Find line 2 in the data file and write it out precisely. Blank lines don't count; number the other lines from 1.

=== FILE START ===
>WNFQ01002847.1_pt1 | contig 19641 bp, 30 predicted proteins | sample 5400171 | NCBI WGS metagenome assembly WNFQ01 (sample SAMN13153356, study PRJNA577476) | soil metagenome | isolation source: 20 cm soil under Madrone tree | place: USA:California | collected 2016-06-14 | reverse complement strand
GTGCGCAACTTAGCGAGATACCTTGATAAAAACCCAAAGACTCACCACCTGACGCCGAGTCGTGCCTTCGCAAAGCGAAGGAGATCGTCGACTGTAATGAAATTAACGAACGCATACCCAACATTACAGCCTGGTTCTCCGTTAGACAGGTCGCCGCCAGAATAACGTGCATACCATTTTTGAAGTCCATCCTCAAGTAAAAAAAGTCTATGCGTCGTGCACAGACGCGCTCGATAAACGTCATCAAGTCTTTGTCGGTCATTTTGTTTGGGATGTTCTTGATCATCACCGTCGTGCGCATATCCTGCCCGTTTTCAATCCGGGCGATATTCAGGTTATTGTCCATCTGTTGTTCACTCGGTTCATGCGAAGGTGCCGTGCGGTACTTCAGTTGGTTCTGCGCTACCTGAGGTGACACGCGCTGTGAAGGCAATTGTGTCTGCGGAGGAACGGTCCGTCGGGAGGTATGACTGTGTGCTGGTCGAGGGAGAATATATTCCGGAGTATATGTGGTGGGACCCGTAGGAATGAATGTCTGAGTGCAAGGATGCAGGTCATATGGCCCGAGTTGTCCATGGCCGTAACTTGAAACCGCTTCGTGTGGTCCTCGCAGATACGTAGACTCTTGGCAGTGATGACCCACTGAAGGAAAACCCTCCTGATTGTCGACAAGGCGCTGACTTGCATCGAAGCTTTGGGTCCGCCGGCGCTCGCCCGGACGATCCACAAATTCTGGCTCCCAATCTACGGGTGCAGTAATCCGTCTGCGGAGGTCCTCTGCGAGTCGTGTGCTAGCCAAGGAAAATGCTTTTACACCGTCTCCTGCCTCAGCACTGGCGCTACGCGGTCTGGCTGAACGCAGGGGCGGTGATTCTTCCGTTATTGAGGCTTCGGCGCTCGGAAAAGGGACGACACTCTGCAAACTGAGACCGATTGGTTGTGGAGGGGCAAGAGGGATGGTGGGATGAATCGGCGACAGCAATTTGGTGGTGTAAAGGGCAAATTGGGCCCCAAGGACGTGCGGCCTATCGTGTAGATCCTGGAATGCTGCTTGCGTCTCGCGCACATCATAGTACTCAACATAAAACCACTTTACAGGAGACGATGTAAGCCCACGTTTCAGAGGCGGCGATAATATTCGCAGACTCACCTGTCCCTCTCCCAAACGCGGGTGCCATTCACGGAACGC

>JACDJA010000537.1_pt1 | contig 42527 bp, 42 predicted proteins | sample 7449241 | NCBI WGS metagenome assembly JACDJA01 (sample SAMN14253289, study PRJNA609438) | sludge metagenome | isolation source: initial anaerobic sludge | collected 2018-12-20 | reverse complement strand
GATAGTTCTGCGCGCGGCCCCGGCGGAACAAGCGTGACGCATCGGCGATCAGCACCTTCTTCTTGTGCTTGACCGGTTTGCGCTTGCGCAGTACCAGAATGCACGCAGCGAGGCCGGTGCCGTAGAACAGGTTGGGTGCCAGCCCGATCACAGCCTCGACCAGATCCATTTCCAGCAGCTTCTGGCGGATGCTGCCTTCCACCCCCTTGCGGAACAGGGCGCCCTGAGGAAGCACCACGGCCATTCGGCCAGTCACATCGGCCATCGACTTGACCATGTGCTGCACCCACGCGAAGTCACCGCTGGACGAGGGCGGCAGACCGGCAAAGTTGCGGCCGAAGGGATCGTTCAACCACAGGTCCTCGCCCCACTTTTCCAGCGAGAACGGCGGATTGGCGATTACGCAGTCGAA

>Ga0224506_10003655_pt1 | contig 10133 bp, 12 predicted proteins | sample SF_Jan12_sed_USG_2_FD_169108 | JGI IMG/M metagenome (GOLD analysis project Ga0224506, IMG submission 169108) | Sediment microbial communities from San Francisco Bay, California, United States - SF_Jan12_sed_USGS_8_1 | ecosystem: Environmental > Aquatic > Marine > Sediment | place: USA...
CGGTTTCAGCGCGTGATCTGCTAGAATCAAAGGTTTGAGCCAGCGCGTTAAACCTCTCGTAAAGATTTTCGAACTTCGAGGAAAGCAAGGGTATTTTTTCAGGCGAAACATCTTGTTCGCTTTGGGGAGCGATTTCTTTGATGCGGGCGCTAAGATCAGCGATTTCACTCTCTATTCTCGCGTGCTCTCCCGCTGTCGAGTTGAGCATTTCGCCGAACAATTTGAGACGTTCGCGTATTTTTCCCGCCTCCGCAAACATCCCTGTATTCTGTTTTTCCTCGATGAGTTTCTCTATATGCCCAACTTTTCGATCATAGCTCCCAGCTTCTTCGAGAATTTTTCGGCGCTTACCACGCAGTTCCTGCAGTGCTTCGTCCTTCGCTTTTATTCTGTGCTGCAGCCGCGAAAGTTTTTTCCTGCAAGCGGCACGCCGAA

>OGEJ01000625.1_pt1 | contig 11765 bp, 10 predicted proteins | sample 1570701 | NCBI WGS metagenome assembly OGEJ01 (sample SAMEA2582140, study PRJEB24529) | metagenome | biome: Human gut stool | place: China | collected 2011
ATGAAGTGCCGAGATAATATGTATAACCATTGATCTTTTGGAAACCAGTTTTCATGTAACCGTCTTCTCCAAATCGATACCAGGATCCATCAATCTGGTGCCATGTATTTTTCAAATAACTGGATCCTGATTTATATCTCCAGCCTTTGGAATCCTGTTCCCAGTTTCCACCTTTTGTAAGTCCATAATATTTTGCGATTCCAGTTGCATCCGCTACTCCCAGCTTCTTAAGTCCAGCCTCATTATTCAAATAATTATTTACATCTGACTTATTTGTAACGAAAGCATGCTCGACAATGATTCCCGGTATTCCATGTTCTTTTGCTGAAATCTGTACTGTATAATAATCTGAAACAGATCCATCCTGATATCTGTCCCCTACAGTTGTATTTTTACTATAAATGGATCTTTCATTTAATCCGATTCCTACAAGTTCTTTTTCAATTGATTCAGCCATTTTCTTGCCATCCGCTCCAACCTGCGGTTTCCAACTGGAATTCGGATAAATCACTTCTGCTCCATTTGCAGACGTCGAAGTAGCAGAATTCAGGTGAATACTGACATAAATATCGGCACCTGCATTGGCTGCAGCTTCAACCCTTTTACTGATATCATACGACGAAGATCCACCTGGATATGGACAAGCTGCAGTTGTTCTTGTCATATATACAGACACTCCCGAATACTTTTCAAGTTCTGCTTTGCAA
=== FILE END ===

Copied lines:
GTGCGCAACTTAGCGAGATACCTTGATAAAAACCCAAAGACTCACCACCTGACGCCGAGTCGTGCCTTCGCAAAGCGAAGGAGATCGTCGACTGTAATGAAATTAACGAACGCATACCCAACATTACAGCCTGGTTCTCCGTTAGACAGGTCGCCGCCAGAATAACGTGCATACCATTTTTGAAGTCCATCCTCAAGTAAAAAAAGTCTATGCGTCGTGCACAGACGCGCTCGATAAACGTCATCAAGTCTTTGTCGGTCATTTTGTTTGGGATGTTCTTGATCATCACCGTCGTGCGCATATCCTGCCCGTTTTCAATCCGGGCGATATTCAGGTTATTGTCCATCTGTTGTTCACTCGGTTCATGCGAAGGTGCCGTGCGGTACTTCAGTTGGTTCTGCGCTACCTGAGGTGACACGCGCTGTGAAGGCAATTGTGTCTGCGGAGGAACGGTCCGTCGGGAGGTATGACTGTGTGCTGGTCGAGGGAGAATATATTCCGGAGTATATGTGGTGGGACCCGTAGGAATGAATGTCTGAGTGCAAGGATGCAGGTCATATGGCCCGAGTTGTCCATGGCCGTAACTTGAAACCGCTTCGTGTGGTCCTCGCAGATACGTAGACTCTTGGCAGTGATGACCCACTGAAGGAAAACCCTCCTGATTGTCGACAAGGCGCTGACTTGCATCGAAGCTTTGGGTCCGCCGGCGCTCGCCCGGACGATCCACAAATTCTGGCTCCCAATCTACGGGTGCAGTAATCCGTCTGCGGAGGTCCTCTGCGAGTCGTGTGCTAGCCAAGGAAAATGCTTTTACACCGTCTCCTGCCTCAGCACTGGCGCTACGCGGTCTGGCTGAACGCAGGGGCGGTGATTCTTCCGTTATTGAGGCTTCGGCGCTCGGAAAAGGGACGACACTCTGCAAACTGAGACCGATTGGTTGTGGAGGGGCAAGAGGGATGGTGGGATGAATCGGCGACAGCAATTTGGTGGTGTAAAGGGCAAATTGGGCCCCAAGGACGTGCGGCCTATCGTGTAGATCCTGGAATGCTGCTTGCGTCTCGCGCACATCATAGTACTCAACATAAAACCACTTTACAGGAGACGATGTAAGCCCACGTTTCAGAGGCGGCGATAATATTCGCAGACTCACCTGTCCCTCTCCCAAACGCGGGTGCCATTCACGGAACGC